Perhaps obviously, the question remains of whether the French restaurant fulfills the same purpose as the plantation house: to obscure the violence of production in a gesture of consumption. Like in the Lloyd’s house, overabundance characterizes the restaurant. Fisher prays “for ten normal appetites” (238), a course of hor d’oeuvres includes “at least eight dishes” (237), and the parade of food feels pornographic. Hospitality, and more specifically, an excess of hospitality, reifies a structure of power. The waitress subjects the diner to a demonstration of the restaurant’s productive capacity, which in turn rests on exploitation of the land—“unused butter and addled eggs” (240). This “gormandizing” performance identifies the restaurant’s dominance over its surrounding agricultural territories. Of course, such a performance involves the figurative consumption of labor. The diner consumes food as a means of transforming the ugly realities of capitalist production—“Gibson girls, English tavern scenes, and hideous countrysides” (236)—into a pastoral fantasy. Concurrently, the restaurant space itself attempts to hide its own historical reality: the “traces of the petit-bourgeois parlor it had been” (234). Nevertheless, the site of production continuously infiltrates the site of consumption. Even inside the restaurant’s walls “the air was softly hurried with the sound of high waters from the stream outside” (234), and at the meal’s conclusion, in the exact language of theatrical performance, “no sound came from anywhere in the old mill, but the endless rushing of the full stream seemed to strengthen, like the timid blare of an orchestra under a falling curtain” (242). As in Douglass’ narrative, consumption fails to elide production, because the performance of hospitality inevitably fails to homogeneously incorporate the space of production into the dining room.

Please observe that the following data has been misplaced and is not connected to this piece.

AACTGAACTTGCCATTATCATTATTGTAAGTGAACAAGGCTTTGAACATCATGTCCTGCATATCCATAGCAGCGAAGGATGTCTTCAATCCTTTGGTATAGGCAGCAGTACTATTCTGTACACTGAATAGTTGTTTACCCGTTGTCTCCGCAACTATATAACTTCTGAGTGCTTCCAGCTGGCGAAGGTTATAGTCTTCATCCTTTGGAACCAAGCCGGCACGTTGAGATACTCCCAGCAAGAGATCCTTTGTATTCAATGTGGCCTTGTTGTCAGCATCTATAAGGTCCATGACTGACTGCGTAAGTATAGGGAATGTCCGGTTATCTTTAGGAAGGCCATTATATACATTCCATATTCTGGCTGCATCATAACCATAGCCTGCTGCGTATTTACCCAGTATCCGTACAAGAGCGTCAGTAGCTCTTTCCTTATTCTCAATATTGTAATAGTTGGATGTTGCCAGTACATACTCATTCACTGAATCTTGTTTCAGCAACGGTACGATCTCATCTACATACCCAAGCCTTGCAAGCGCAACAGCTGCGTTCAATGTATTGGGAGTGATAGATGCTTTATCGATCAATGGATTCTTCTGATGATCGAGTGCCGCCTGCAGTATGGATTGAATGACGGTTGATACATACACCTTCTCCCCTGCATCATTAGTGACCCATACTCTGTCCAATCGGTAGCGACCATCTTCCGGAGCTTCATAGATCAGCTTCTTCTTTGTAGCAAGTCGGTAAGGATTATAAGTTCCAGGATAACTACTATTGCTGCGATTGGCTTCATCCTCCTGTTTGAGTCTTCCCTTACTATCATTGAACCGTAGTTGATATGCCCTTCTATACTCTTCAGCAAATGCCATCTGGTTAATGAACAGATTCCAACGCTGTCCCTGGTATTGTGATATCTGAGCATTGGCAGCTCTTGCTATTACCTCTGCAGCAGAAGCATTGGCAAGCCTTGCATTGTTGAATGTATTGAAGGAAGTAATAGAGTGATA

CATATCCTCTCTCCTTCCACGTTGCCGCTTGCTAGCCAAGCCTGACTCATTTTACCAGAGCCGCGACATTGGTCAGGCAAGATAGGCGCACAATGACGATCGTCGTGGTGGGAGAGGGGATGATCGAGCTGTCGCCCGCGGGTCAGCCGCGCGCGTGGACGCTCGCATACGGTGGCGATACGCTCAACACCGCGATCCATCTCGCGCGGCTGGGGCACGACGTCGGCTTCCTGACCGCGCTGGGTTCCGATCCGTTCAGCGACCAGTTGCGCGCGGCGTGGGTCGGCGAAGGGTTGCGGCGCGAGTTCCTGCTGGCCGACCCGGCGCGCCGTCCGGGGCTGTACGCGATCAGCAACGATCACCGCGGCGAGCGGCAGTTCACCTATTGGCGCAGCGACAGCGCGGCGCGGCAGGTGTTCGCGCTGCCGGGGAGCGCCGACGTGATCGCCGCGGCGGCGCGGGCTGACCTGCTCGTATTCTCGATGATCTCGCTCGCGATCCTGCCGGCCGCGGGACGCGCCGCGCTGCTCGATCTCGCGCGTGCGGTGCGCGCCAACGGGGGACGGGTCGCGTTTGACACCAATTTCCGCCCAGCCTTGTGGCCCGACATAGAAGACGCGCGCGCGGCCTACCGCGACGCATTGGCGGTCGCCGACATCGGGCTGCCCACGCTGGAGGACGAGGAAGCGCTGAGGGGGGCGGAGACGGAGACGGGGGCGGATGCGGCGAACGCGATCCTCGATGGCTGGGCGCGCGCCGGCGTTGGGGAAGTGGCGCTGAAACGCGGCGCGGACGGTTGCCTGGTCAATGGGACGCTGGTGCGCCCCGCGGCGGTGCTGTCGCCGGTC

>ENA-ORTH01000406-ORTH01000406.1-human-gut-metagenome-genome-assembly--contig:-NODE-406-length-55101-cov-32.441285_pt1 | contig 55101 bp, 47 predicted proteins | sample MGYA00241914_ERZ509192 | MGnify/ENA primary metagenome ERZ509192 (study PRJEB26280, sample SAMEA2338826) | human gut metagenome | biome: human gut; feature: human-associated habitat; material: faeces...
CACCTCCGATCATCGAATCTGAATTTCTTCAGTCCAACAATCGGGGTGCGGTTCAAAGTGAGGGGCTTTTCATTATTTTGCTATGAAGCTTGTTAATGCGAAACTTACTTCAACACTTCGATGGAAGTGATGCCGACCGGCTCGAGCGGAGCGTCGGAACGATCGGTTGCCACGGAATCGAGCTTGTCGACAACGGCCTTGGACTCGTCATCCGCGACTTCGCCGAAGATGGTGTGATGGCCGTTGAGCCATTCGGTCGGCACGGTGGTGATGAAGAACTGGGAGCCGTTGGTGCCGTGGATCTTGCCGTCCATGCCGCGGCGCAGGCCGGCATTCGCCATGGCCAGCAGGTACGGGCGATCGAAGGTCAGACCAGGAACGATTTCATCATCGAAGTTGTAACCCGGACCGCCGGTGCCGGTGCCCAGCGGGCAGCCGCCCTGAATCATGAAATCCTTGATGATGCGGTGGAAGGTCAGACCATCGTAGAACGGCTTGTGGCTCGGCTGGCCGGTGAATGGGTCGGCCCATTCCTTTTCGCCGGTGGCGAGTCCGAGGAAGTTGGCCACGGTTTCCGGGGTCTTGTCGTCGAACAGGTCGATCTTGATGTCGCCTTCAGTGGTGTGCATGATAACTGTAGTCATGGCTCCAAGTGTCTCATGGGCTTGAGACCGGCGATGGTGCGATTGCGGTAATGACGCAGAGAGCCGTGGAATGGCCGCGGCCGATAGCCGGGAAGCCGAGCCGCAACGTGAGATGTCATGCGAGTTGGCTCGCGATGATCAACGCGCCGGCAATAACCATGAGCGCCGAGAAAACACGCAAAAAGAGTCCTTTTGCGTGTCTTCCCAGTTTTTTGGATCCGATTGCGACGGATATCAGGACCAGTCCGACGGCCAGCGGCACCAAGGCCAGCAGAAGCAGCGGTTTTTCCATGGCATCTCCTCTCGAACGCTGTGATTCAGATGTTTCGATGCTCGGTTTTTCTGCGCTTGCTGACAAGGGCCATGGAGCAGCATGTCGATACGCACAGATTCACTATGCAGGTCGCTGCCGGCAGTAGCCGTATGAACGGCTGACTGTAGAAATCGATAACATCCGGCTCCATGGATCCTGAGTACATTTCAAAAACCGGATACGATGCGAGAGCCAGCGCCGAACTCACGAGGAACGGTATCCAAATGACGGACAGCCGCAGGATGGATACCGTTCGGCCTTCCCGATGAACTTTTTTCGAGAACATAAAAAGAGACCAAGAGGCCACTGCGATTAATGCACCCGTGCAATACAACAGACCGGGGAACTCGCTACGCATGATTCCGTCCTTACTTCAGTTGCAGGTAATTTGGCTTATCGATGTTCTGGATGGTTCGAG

Therefore, it is possible to translate Douglass’ plantation house into Fisher’s restaurant; both are committed to the same performance and its attendant project: masking the violences of production under a masquerade of hospitality. Then, it is easy to see the restaurant as metaphor for the plantation house. The plantation and restaurant table’s “great desideratum” is an appetite for control over and possession of the world of production. To master nature or a fellow man is to reduce its power by consuming it. What Douglass explicitly notates and what Fisher obliquely references is the introduction of evil, poisonous spirits into the master’s body. Eating as a performance of mastery inevitably contaminates the capitalist with the unstable and violent forces he so desperately longs to dominate. In this preliminary analysis, it seems transparent that the plantation house and the restaurant are, reductively but necessarily, the same.